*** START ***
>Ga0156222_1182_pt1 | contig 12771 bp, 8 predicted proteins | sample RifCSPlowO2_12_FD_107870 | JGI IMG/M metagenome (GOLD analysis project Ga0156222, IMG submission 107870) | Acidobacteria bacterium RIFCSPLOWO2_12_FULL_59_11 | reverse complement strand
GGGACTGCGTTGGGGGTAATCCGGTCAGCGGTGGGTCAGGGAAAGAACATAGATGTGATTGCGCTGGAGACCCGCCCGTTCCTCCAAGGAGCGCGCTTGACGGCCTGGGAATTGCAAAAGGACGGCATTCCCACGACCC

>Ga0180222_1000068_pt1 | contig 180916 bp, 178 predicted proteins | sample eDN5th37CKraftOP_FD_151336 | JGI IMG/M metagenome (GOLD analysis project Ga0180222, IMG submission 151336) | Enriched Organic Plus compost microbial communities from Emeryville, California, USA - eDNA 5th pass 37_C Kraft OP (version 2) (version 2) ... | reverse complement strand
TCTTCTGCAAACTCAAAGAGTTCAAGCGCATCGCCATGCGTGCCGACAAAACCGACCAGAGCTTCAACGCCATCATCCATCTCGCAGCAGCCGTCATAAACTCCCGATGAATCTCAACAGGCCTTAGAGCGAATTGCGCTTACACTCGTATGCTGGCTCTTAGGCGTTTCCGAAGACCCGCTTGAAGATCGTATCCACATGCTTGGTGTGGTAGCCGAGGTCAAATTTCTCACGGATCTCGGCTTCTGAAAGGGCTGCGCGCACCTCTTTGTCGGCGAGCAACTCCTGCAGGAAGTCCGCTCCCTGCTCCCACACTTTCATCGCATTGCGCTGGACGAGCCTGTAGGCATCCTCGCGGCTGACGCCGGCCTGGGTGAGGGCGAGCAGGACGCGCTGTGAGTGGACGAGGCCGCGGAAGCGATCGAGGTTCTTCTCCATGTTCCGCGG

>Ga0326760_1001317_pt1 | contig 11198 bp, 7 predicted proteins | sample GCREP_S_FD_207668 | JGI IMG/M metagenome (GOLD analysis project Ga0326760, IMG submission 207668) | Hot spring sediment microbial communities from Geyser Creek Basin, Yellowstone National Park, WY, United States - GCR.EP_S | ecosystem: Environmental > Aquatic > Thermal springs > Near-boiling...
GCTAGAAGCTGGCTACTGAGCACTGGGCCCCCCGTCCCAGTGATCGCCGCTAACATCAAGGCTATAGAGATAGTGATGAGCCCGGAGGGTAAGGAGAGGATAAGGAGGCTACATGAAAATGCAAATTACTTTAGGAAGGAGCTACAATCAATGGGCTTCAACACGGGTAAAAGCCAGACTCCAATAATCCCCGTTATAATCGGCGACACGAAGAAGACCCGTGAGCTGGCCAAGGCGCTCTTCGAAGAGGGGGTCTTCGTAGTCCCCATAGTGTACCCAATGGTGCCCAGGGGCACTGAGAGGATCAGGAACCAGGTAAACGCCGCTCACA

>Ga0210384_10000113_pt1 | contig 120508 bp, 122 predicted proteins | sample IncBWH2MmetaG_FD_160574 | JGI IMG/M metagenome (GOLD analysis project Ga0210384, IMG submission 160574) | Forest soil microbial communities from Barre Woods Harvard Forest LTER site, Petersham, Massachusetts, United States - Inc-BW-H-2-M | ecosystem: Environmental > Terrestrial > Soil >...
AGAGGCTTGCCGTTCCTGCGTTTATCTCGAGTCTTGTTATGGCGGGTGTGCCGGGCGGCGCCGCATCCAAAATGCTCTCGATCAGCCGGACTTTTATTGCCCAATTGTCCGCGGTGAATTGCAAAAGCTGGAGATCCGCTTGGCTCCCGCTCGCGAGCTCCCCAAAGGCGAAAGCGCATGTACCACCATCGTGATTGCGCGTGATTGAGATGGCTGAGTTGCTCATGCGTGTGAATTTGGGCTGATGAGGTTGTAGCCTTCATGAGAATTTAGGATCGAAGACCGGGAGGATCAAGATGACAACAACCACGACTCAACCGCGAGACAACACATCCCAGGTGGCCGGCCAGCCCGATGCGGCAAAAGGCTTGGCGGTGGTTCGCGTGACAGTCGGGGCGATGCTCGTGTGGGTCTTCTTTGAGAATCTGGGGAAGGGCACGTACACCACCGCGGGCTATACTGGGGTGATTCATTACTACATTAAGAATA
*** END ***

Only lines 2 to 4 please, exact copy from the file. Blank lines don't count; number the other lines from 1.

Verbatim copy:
GGGACTGCGTTGGGGGTAATCCGGTCAGCGGTGGGTCAGGGAAAGAACATAGATGTGATTGCGCTGGAGACCCGCCCGTTCCTCCAAGGAGCGCGCTTGACGGCCTGGGAATTGCAAAAGGACGGCATTCCCACGACCC

>Ga0180222_1000068_pt1 | contig 180916 bp, 178 predicted proteins | sample eDN5th37CKraftOP_FD_151336 | JGI IMG/M metagenome (GOLD analysis project Ga0180222, IMG submission 151336) | Enriched Organic Plus compost microbial communities from Emeryville, California, USA - eDNA 5th pass 37_C Kraft OP (version 2) (version 2) ... | reverse complement strand
TCTTCTGCAAACTCAAAGAGTTCAAGCGCATCGCCATGCGTGCCGACAAAACCGACCAGAGCTTCAACGCCATCATCCATCTCGCAGCAGCCGTCATAAACTCCCGATGAATCTCAACAGGCCTTAGAGCGAATTGCGCTTACACTCGTATGCTGGCTCTTAGGCGTTTCCGAAGACCCGCTTGAAGATCGTATCCACATGCTTGGTGTGGTAGCCGAGGTCAAATTTCTCACGGATCTCGGCTTCTGAAAGGGCTGCGCGCACCTCTTTGTCGGCGAGCAACTCCTGCAGGAAGTCCGCTCCCTGCTCCCACACTTTCATCGCATTGCGCTGGACGAGCCTGTAGGCATCCTCGCGGCTGACGCCGGCCTGGGTGAGGGCGAGCAGGACGCGCTGTGAGTGGACGAGGCCGCGGAAGCGATCGAGGTTCTTCTCCATGTTCCGCGG